Momentum for Mesopotamia’s marshlands

30 June 2010 | News story

Once covering an area of up to 20,000 km2, the Mesopotamian marshlands of southern Iraq are one of the world's great wetlands. The marshlands (al ahwar) are part of the Tigris-Euphrates River Basin, which is shared by Iran, Iraq, Syria and Turkey and were once home to several hundred thousand inhabitants, the Ma'dan, a people whose unique way of life had been preserved for over 5,000 years.

This wetland ecosystem plays an important role in the intercontinental migration of birds, and supports a host of rare species. But the marshlands have been devastated by massive drainage schemes, damming and war damage. Of the 10 per cent that remain, one-third has disappeared in the past two years, with the future of many endangered species such as the Sacred Ibis and African Darter hanging in the balance.

Increasingly in the international spotlight, the marshlands are now registered on UNESCO’s World Heritage ‘tentative list’ in preparation for nomination as a mixed (natural and cultural) World Heritage site. IUCN’s Regional Office for West Asia (ROWA) has trained a number of stakeholders, mainly in the governmental sector in Mesopotamia, to start preparing the site’s nomination.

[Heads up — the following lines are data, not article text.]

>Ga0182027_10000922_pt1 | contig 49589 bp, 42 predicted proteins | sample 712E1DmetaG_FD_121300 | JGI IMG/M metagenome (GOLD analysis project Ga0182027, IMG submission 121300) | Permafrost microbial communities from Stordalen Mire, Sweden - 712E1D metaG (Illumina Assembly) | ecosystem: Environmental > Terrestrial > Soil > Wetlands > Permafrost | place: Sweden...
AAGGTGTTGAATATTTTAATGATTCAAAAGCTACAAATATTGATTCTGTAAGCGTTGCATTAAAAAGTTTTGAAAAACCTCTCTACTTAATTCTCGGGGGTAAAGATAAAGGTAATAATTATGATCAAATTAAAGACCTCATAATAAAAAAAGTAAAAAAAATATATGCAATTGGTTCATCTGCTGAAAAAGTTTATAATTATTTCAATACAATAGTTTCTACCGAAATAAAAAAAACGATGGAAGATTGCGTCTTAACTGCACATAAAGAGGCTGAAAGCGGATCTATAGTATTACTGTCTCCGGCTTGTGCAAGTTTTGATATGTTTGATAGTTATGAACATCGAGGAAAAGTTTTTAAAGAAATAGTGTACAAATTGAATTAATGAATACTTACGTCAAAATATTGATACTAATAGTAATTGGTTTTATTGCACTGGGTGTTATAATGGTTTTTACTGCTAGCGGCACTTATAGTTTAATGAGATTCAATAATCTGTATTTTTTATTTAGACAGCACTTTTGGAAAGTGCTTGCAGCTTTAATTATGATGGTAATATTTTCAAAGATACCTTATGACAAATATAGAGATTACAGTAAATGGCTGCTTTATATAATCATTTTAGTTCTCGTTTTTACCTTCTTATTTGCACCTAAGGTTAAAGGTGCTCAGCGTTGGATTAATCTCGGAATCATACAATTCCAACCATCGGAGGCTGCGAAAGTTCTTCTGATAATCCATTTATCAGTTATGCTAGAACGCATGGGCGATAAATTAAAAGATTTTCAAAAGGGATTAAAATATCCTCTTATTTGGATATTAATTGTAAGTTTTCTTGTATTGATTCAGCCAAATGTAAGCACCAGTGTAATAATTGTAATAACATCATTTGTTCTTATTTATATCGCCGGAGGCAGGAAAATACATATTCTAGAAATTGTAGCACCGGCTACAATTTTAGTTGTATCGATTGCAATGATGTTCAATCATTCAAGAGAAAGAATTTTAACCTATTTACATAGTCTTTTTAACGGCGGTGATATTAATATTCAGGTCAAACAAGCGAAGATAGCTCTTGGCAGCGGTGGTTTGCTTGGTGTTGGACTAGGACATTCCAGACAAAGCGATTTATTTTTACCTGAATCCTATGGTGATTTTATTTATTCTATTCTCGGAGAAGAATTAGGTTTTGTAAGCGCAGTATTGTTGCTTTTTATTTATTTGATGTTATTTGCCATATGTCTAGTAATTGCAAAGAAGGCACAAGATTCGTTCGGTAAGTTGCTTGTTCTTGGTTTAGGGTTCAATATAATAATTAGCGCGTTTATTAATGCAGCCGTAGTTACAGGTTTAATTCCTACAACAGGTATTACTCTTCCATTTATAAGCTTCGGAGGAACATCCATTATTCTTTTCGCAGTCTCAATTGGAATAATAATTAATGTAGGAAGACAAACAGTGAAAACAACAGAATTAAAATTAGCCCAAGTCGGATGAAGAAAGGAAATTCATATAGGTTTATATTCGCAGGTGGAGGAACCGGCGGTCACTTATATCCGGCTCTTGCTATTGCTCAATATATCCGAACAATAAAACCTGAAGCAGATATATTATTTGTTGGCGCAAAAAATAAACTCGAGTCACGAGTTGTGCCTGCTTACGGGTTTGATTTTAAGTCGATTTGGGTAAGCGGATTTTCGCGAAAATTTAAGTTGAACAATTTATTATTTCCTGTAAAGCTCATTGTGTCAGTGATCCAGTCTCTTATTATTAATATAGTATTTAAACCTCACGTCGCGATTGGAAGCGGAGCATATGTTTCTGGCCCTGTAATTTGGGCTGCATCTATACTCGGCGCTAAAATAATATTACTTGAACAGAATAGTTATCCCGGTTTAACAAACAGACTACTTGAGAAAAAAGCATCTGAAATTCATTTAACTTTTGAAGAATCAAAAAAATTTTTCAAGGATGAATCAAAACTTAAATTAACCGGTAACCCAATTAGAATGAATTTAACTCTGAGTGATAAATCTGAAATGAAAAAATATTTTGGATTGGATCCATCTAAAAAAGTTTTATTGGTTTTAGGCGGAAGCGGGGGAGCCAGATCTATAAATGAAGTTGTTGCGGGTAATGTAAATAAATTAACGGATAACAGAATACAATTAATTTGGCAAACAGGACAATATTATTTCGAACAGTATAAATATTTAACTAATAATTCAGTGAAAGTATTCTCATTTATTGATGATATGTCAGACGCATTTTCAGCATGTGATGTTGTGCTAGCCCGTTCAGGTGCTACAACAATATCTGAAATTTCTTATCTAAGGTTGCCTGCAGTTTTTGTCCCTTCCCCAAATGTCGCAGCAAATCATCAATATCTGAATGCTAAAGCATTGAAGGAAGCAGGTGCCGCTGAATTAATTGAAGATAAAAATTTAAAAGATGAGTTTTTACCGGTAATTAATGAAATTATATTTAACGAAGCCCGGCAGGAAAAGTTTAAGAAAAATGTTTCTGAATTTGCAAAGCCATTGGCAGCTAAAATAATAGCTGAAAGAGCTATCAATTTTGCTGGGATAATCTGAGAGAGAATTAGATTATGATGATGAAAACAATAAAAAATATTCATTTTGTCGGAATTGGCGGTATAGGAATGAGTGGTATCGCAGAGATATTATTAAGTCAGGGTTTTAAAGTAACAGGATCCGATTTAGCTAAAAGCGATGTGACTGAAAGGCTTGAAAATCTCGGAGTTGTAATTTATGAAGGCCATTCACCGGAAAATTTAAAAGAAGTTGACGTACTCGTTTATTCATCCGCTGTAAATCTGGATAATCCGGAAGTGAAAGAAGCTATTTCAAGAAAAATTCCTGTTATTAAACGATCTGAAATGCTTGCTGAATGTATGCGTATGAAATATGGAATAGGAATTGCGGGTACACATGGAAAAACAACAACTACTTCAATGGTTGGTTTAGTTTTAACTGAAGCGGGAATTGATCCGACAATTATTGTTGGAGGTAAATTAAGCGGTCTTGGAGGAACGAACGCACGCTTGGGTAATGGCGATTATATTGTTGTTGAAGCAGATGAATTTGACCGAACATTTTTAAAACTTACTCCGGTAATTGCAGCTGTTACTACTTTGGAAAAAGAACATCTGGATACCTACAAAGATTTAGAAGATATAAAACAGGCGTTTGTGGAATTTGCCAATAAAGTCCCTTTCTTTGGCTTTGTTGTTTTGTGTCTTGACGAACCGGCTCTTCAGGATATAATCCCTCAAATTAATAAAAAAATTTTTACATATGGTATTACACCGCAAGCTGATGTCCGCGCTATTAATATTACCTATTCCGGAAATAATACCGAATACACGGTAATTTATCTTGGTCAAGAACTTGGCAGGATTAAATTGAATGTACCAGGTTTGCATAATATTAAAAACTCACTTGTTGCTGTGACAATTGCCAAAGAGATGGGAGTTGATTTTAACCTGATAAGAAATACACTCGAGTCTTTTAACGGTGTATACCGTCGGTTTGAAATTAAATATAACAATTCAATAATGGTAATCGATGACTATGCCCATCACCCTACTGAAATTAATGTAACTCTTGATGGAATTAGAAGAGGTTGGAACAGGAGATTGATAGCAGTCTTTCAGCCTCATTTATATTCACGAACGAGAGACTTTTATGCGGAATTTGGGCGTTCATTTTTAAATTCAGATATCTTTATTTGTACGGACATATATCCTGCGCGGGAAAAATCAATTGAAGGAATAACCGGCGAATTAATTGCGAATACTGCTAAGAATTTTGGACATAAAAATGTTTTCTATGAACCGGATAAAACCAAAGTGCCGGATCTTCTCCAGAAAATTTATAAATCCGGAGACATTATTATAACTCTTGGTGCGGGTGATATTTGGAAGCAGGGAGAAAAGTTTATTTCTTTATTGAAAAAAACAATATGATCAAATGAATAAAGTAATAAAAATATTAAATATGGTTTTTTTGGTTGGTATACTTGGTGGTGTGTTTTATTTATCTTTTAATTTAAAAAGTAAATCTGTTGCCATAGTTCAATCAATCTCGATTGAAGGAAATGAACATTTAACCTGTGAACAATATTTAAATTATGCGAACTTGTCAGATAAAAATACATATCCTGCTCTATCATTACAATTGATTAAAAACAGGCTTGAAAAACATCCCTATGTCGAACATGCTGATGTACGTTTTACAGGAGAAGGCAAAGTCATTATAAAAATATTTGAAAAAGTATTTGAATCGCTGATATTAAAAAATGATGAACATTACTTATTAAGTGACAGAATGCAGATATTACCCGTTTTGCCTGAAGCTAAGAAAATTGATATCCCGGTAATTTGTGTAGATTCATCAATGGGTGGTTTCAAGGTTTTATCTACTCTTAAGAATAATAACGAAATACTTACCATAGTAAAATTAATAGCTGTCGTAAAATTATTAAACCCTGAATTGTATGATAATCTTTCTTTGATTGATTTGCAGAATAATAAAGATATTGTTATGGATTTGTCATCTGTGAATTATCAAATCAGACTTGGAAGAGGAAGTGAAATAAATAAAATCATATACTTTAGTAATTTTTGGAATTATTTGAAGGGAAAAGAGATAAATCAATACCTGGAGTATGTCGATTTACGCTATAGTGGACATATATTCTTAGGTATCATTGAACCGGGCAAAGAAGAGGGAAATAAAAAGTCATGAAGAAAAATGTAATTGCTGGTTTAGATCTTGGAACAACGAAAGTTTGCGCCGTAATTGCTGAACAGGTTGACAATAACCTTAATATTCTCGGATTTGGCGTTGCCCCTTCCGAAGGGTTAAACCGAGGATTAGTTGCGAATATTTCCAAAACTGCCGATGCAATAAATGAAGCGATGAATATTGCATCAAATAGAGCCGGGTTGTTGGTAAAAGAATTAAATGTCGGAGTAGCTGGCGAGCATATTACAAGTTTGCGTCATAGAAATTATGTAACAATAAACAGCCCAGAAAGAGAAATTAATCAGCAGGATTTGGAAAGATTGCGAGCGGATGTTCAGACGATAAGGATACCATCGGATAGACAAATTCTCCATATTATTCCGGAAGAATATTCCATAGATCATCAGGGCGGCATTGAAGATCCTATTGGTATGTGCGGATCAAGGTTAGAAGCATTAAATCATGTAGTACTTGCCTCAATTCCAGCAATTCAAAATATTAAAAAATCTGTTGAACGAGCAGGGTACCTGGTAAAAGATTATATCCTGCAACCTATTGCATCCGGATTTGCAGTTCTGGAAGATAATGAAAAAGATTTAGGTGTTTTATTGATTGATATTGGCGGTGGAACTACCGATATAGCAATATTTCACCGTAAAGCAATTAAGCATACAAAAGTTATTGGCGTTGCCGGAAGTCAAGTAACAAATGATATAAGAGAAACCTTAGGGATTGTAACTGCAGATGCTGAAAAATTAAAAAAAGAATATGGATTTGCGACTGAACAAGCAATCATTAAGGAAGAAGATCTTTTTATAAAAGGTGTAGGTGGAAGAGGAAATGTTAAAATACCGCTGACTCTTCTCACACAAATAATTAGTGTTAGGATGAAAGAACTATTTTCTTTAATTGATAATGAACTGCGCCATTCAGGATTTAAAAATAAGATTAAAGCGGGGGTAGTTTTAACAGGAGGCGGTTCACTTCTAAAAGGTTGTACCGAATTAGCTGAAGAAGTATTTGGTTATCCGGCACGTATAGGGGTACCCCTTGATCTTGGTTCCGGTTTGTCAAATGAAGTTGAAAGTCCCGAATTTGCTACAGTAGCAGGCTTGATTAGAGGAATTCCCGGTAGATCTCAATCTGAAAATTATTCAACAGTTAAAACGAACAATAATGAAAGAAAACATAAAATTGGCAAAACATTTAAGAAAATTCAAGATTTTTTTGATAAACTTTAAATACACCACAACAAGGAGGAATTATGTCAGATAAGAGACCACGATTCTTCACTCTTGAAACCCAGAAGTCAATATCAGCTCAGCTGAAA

Training on the nomination process was held in Amman, Jordan, last year, organized and funded by the UNESCO Iraq office and the United Nations Environment Programme (UNEP). The aim was to build Iraqi capacity to enhance the Mesopotamia site so that it meets the necessary criteria in terms of protection, management and integrity. The training was facilitated by the World Heritage focal points in IUCN ROWA and ICCROM, an intergovernmental organization dedicated to the conservation of cultural heritage.

IUCN ROWA is also working with teachers and trainers in the Arab region, stressing the importance of educating younger generations on basic conservation principles of natural heritage sites. This is part of UNESCO’s Young People’s World Heritage Education Programme that aims to enable tomorrow’s decision makers to participate in heritage conservation.

IUCN’s regional World Heritage focal point, Ms. Haifaa Abdulhalim, received an award of US$ 4,000 for a proposal she submitted on training on implementation of the World Heritage Convention. The Hanns Seidel Foundation, in association with the Royal Society for the Conservation of Nature in Jordan, presents a regional training award for individuals working in environmental organizations.

As part of ROWA’s strategy to promote IUCN’s role in the region as the advisory body to the World Heritage Committee on Natural Heritage, the IUCN Outstanding Universal Value, Standards for Natural World Heritage publication has been translated into Arabic. This manual outlines the cultural and/or natural significance that any site must have for it to qualify for World Heritage status.

For more information contact:

Ms Haifaa Abdulhalim, email: haiffa.abdulhalim@iucn.org


This image shows the courtship behavior of Indian Bull frogs (Holobatrachus tigerinus). During the monsoon, the breeding males become bright yellow in color, while females remain dull. The prominent blue vocal sacs of male produce strong nasal mating call.